The above-mentioned Harper’s article also notes that this particular series of exhibitions took place in a concert room of the President’s residence at the Elysees. This is certainly no rarity, as the grand assaults are defined by their glamorous venues in addition to their illustrious crowds and participants. The fencing critic Adolphe Tavernier mentions several assaults taking place at the Cirque D’Hiver and the Grand Hotel, as well as at the house of the prince A. de Chimay.14 The former two places hosted a number of assaults throughout the 1880’s and 1890’s alongside Le Grand Cirque, which hosted the 1882 event that Milton discussed above. Not only did these venues provide the elegance suited to such an event, but they also had the capacity to hold the large audiences that these events often drew. Assaults could last for an evening – usually ending at midnight on these occasions — or for as long as three days. If laden with social accoutrements beyond fencing and conversation, a grand assaut d’escrime could become a gala d’escrime, accompanied by dances and even, in some cases, by “admirably served buffets.” 15
Fencing exhibitions, therefore, were not only important for the fencers themselves, but were also a major component of Parisian social life; missing an important assault or gala d’escrime would mean that a person had missed out on social opportunities. Given the vast interest in fencing, it is not surprising that modern fencing historians generally regard this time period as the “golden age” of the art. Newspaper articles not only advertised events and reported on results, they offered detailed descriptions of individual matches for those who had missed the events, as well as offering criticism of the fencers themselves. Tavernier’s 1885 book, Amateurs et Salles d’Armes de Paris served as a Who’s Who of Parisian circles, offering biographies and descriptions of the dashing figures and their schools so that the public could keep track. It was, in essence, the nineteenth-century French equivalent of baseball cards or Sports Illustrated magazine.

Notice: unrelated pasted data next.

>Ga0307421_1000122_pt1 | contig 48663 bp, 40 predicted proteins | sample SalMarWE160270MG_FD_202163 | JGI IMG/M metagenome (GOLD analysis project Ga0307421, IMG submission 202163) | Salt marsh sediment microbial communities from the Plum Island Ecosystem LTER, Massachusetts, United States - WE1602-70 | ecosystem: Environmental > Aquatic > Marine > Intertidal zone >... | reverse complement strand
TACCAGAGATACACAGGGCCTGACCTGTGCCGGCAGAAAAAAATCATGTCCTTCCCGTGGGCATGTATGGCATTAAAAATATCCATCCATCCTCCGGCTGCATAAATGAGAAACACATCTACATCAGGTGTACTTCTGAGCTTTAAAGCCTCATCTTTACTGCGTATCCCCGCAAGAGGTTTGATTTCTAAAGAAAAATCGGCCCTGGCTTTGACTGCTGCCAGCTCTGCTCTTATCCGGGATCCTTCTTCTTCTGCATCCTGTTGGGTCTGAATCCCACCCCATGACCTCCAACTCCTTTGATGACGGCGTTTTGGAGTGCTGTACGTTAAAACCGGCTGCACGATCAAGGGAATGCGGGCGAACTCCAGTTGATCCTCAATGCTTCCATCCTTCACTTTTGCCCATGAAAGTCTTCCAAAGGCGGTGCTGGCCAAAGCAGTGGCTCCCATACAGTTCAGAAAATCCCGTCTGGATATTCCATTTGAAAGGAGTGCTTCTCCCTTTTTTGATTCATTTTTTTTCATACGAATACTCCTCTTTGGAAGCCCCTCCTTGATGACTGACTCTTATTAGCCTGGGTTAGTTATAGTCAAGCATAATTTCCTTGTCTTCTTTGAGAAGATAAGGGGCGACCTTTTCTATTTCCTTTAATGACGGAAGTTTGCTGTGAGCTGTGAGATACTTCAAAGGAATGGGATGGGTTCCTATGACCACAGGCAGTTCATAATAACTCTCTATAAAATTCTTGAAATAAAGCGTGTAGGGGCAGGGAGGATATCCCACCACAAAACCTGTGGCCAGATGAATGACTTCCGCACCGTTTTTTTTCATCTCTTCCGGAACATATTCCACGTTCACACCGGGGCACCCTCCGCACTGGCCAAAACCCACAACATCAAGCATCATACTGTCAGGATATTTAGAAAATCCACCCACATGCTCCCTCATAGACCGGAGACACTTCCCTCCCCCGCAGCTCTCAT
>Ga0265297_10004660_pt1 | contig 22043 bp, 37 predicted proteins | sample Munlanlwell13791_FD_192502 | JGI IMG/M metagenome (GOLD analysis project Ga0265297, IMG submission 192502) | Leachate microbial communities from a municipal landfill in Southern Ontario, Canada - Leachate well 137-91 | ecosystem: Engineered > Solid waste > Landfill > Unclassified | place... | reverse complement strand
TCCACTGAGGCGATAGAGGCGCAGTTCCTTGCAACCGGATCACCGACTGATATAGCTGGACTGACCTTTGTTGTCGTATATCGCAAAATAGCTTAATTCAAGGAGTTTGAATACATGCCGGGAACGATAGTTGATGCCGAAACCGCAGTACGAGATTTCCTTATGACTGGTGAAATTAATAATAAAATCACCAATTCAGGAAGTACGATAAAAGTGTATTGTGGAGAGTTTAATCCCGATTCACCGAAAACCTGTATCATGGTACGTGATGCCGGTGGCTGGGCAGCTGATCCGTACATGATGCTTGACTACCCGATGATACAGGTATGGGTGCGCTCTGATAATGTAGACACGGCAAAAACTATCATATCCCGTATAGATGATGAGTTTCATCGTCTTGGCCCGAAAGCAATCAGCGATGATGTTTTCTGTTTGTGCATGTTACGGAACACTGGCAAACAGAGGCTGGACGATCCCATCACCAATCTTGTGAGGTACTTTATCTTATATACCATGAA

These events were radically different from today’s fencing competitions. More often than not, they were organized more as exhibitions or prize fights than competitions per se. Poster and newspaper advertisements before the assaults gave a pre-determined list of the encounters; for the most part each participant would fence only once, although exceptions did occur in the larger events. Thus the objective of each fencer was generally not only to win the assault, but also to make a good showing in his (or occasionally her) encounter. Maître Gerard Six notes that these events were often as much for show as for victory, as a well-fenced and elegant bout at a grand assault acted as a personal advertisement for those masters participating.16 It is also worth noting that decorum and manners were considered of the utmost importance in these galas d’escrime. Le Figaro reports of a sabre bout between one Casella and Lantieri: “[they were] excessively courteous… where each hit was announced without hesitation by the two champions.”17